On the way to a meeting of the Women’s Leadership Forum in New York City, I settled back on the train and immersed myself in the Harvard Business School case study that would be the topic of the forum. I’ve always thought of case studies as academic exercises, but the real-life story of Linda Rabbitt, the founder and CEO of rand* construction, a multi-million-dollar company based in Alexandria, Va., had all the ingredients of a compelling novel.
Rabbitt trained as a teacher and has a master’s degree in education. She married a physician and became a stay-at-home mom and professional wife, only to have her first marriage end in divorce in 1980. With no personal bank account, no credit cards and no income of her own, she took a secretarial job with an accounting firm that paid $16,000 a year. But Rabbitt had a natural talent for marketing, and she soon caught the eye of a managing partner, who mentored and promoted her. Five years later, she teamed up with an acquaintance to start a construction company specializing in commercial interiors. “We didn’t know much about construction, but commercial interiors is a more relationship-driven part of the business. We had relationships in the community and could get the work,” Rabbitt recalls. The business was successful, but it foundered after she and her partner had a disagreement.
Undaunted, in 1989 Rabbitt and a new partner founded rand* construction, which set itself apart from the competition by offering a higher level of service. As her company grew (its annual sales top $300 million), she faced a series of new challenges–assembling a talented management team after her partner left the business, surviving a bout with breast cancer, grooming a potential successor, expanding to other cities–and built a respected reputation by serving on outside boards. The immediate crisis as presented in the case study: the need to find a new successor after her right-hand man and heir apparent was killed in a plane crash.
Rabbitt herself was a guest at the forum, which was sponsored by Gerstein Fisher, the investment advisory firm, so she revealed the ending: She reached out to her network and rehired a former employee who had risen to vice president before leaving the company. “One thing I’ve learned is to be kind to people when they leave,” says Rabbitt. “Boomerangs can be very important.”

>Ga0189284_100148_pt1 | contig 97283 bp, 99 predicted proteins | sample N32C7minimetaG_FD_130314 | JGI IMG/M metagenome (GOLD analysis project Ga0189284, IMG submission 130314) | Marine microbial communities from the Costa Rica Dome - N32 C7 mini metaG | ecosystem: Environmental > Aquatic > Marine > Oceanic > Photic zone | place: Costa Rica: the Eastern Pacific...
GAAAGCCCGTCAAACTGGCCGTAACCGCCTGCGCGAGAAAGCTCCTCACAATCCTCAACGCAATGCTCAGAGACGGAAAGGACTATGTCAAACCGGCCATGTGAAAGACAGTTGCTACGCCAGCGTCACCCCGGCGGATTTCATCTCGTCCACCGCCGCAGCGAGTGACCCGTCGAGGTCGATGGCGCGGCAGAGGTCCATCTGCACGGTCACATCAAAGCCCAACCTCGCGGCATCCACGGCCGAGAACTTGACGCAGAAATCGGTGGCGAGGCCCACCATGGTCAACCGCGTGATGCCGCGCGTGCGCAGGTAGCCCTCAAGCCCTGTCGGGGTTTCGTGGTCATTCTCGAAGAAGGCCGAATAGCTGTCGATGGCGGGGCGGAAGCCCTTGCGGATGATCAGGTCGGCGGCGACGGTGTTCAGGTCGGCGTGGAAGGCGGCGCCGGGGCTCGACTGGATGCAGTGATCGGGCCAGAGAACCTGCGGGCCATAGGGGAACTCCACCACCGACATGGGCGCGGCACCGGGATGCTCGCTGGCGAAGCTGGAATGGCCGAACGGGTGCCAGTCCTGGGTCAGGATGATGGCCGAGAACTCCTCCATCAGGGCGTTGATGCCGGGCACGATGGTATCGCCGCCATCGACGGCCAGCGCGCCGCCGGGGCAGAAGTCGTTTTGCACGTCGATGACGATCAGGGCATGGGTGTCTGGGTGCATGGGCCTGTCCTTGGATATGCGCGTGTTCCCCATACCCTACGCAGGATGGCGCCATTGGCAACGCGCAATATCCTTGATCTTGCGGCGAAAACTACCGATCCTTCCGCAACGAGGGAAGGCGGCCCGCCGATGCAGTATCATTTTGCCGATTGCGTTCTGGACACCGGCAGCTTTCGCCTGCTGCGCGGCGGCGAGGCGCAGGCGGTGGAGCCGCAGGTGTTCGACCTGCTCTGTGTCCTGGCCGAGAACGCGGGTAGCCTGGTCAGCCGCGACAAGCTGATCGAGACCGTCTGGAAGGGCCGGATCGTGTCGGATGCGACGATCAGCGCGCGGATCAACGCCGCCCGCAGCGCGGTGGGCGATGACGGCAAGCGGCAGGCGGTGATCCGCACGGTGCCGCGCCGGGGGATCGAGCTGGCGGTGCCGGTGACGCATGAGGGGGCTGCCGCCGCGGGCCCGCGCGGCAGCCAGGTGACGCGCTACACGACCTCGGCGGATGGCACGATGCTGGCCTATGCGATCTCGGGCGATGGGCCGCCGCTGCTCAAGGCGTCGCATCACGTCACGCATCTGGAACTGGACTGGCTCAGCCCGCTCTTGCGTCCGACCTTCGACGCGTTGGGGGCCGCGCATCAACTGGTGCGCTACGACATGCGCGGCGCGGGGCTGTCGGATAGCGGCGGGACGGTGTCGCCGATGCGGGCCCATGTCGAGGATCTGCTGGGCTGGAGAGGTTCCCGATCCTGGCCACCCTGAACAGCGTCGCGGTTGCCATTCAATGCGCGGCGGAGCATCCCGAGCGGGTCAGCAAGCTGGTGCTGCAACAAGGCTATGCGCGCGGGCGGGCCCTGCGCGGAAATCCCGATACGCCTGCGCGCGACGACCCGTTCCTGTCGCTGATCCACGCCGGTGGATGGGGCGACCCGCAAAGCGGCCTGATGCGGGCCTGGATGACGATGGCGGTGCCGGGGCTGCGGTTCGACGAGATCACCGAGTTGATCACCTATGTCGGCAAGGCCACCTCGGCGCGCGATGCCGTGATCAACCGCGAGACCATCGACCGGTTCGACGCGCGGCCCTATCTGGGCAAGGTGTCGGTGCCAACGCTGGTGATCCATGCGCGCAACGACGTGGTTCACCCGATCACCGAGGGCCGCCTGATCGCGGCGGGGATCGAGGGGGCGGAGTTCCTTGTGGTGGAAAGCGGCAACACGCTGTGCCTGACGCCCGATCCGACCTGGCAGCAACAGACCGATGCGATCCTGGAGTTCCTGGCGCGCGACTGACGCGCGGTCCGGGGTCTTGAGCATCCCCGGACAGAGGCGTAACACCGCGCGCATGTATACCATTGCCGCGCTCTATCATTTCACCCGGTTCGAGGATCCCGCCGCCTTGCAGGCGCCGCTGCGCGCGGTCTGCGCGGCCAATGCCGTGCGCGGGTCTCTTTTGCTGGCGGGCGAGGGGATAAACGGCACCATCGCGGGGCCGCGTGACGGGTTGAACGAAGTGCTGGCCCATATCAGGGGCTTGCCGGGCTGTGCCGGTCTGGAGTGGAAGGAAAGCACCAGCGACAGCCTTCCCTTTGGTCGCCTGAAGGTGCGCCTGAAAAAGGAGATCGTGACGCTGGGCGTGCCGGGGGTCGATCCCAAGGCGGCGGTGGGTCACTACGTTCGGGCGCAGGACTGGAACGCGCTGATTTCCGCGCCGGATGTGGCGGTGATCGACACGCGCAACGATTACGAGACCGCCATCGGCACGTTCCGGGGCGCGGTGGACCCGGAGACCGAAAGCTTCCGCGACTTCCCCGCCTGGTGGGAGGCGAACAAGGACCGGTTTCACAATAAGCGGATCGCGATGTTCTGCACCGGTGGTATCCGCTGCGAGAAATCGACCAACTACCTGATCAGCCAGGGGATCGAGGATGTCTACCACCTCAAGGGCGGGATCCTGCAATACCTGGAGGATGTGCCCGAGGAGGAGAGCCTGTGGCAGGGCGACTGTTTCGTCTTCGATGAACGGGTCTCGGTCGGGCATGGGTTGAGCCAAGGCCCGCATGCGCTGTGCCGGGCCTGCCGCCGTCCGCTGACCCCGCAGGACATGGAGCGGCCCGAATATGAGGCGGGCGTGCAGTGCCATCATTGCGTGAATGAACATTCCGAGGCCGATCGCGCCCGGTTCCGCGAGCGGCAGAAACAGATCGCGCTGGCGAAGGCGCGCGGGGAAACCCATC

Rabbitt’s decision was a smart one that’s becoming more common, says Harvard Business School professor Boris Groysberg, who authored Rabbitt’s case study and also spoke at the forum. “If you leave on good terms, chances are former employers will reach out to you in the future,” says Groysberg. “It’s also a signal to other employees that the grass isn’t greener.”
Star power. Groysberg, author of Chasing Stars: The Myth of Talent and the Portability of Performance, specializes in studying women in leadership roles. He says that Rabbitt “does a lot of the things that stars do.” For example, star professionals have broader and deeper networks, and women tend to have more external networks than men. Women who make it to the top are survivors, and Rabbitt is the definition of a survivor: “She had to establish credibility in a heavily male-dominated industry.”
Being a woman in the construction business carried “zero advantage,” says Rabbitt. After she remarried, her second husband encouraged her. “He told me, ‘You keep thinking you need to be an engineer. But you need to be Lee Iacocca, selling the company and leaving the rest to your superintendents.’ “
In his research, Groysberg found that when star men change jobs, they don’t do as well in their new organizations as star women who make a switch. One reason is that women have to rely more on their own talents, which makes them more portable. And they’re more thoughtful about making sure that their new employer is a good match, while men tend to move to boost their compensation.
Successful women also credit the support they receive from spouses who help out at home and fathers who told them anything is possible. Rabbitt would agree. One of her regrets, she says, is that “my father never saw my success.”
Copyright 2017 The Kiplinger Washington Editors
This article was written by editor, <i>Kiplinger’s Personal Finance</i> and Janet Bodnar from Kiplinger and was legally licensed through the NewsCred publisher network.